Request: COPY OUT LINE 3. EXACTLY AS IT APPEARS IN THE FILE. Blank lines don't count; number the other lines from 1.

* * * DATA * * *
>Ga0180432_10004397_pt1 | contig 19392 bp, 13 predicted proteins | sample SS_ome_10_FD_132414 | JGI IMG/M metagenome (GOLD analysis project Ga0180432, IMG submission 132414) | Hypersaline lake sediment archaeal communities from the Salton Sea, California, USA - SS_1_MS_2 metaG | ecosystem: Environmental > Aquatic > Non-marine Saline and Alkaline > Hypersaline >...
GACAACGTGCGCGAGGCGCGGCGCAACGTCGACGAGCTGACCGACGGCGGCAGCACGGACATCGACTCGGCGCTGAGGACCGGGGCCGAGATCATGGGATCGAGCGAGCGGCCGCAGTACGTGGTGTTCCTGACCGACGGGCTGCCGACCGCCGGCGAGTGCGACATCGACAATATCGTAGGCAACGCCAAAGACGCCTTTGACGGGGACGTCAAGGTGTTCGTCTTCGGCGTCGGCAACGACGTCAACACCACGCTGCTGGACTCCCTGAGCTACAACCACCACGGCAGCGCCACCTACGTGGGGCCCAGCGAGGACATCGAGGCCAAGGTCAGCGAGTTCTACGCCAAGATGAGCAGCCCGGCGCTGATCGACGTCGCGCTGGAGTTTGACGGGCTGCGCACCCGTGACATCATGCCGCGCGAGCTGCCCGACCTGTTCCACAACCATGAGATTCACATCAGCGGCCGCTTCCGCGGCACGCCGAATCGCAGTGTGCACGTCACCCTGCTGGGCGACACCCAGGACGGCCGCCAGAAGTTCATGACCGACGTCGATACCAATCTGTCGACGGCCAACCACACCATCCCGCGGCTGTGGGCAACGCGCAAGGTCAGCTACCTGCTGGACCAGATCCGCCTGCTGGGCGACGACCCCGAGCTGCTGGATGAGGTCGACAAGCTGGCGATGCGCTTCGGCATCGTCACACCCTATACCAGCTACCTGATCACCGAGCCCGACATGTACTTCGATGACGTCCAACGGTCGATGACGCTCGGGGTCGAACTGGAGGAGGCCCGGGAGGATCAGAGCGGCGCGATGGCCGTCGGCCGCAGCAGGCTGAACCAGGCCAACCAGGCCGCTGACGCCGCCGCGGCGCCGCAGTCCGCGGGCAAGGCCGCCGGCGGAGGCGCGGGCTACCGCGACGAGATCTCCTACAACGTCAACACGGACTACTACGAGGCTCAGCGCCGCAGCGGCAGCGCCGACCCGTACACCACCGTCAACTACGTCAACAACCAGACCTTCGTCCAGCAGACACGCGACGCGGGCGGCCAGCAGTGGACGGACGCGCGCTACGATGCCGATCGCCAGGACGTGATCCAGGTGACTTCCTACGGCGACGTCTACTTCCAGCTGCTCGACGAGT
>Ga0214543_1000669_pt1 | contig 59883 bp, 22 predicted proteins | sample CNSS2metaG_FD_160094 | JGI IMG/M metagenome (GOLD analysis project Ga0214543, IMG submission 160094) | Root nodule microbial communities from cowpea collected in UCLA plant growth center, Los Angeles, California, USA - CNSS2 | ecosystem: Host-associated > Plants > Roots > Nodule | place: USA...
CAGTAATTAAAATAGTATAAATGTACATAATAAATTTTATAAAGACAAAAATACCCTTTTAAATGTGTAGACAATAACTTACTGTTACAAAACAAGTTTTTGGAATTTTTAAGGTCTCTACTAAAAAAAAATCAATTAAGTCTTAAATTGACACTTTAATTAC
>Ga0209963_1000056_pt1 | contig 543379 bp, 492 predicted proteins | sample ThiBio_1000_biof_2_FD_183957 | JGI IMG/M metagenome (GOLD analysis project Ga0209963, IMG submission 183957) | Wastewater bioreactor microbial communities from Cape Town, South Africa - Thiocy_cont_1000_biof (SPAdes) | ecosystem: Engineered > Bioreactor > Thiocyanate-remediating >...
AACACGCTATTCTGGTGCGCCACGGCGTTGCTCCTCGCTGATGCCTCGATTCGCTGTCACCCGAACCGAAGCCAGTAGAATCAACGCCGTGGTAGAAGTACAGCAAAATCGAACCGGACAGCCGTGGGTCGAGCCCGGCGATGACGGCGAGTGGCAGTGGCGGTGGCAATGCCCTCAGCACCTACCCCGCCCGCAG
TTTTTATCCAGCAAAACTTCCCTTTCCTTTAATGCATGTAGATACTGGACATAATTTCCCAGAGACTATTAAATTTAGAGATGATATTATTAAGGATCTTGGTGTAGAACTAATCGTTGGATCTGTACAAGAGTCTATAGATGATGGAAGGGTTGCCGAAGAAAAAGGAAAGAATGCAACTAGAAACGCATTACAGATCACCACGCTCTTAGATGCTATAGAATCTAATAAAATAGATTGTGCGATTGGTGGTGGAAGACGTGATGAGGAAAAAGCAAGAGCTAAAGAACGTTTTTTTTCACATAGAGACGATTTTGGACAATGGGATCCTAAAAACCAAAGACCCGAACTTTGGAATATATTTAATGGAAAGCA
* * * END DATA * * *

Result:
>Ga0214543_1000669_pt1 | contig 59883 bp, 22 predicted proteins | sample CNSS2metaG_FD_160094 | JGI IMG/M metagenome (GOLD analysis project Ga0214543, IMG submission 160094) | Root nodule microbial communities from cowpea collected in UCLA plant growth center, Los Angeles, California, USA - CNSS2 | ecosystem: Host-associated > Plants > Roots > Nodule | place: USA...